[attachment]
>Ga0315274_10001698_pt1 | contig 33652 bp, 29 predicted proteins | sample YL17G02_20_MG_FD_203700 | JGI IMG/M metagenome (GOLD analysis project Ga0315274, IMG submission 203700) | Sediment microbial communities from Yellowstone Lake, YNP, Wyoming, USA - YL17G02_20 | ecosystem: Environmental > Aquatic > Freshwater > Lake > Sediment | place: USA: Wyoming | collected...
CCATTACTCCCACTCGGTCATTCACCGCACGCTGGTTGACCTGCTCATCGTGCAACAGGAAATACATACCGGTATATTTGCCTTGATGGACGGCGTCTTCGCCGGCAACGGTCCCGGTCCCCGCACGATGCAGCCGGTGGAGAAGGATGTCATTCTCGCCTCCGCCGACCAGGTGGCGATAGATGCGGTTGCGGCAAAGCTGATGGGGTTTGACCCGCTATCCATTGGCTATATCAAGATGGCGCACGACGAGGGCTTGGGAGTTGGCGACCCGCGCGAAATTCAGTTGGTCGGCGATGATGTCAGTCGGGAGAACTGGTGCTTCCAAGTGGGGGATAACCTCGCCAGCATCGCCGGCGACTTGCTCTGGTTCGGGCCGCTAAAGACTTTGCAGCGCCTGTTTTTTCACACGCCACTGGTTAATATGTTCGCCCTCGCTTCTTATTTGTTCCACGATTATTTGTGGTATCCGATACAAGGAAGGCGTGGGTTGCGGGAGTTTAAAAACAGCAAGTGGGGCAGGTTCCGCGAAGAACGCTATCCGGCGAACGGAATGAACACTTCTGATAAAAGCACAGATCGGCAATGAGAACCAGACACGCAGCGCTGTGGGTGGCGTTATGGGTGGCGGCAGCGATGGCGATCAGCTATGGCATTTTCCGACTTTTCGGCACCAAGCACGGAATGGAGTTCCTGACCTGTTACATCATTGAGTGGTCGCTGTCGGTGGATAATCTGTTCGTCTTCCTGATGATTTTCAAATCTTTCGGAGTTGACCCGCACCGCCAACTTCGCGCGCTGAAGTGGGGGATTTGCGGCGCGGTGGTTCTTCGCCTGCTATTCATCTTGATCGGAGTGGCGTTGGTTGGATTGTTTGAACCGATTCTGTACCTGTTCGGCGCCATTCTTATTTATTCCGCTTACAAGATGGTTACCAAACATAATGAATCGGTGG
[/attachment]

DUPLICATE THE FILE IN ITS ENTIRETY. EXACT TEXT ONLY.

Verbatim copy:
>Ga0315274_10001698_pt1 | contig 33652 bp, 29 predicted proteins | sample YL17G02_20_MG_FD_203700 | JGI IMG/M metagenome (GOLD analysis project Ga0315274, IMG submission 203700) | Sediment microbial communities from Yellowstone Lake, YNP, Wyoming, USA - YL17G02_20 | ecosystem: Environmental > Aquatic > Freshwater > Lake > Sediment | place: USA: Wyoming | collected...
CCATTACTCCCACTCGGTCATTCACCGCACGCTGGTTGACCTGCTCATCGTGCAACAGGAAATACATACCGGTATATTTGCCTTGATGGACGGCGTCTTCGCCGGCAACGGTCCCGGTCCCCGCACGATGCAGCCGGTGGAGAAGGATGTCATTCTCGCCTCCGCCGACCAGGTGGCGATAGATGCGGTTGCGGCAAAGCTGATGGGGTTTGACCCGCTATCCATTGGCTATATCAAGATGGCGCACGACGAGGGCTTGGGAGTTGGCGACCCGCGCGAAATTCAGTTGGTCGGCGATGATGTCAGTCGGGAGAACTGGTGCTTCCAAGTGGGGGATAACCTCGCCAGCATCGCCGGCGACTTGCTCTGGTTCGGGCCGCTAAAGACTTTGCAGCGCCTGTTTTTTCACACGCCACTGGTTAATATGTTCGCCCTCGCTTCTTATTTGTTCCACGATTATTTGTGGTATCCGATACAAGGAAGGCGTGGGTTGCGGGAGTTTAAAAACAGCAAGTGGGGCAGGTTCCGCGAAGAACGCTATCCGGCGAACGGAATGAACACTTCTGATAAAAGCACAGATCGGCAATGAGAACCAGACACGCAGCGCTGTGGGTGGCGTTATGGGTGGCGGCAGCGATGGCGATCAGCTATGGCATTTTCCGACTTTTCGGCACCAAGCACGGAATGGAGTTCCTGACCTGTTACATCATTGAGTGGTCGCTGTCGGTGGATAATCTGTTCGTCTTCCTGATGATTTTCAAATCTTTCGGAGTTGACCCGCACCGCCAACTTCGCGCGCTGAAGTGGGGGATTTGCGGCGCGGTGGTTCTTCGCCTGCTATTCATCTTGATCGGAGTGGCGTTGGTTGGATTGTTTGAACCGATTCTGTACCTGTTCGGCGCCATTCTTATTTATTCCGCTTACAAGATGGTTACCAAACATAATGAATCGGTGG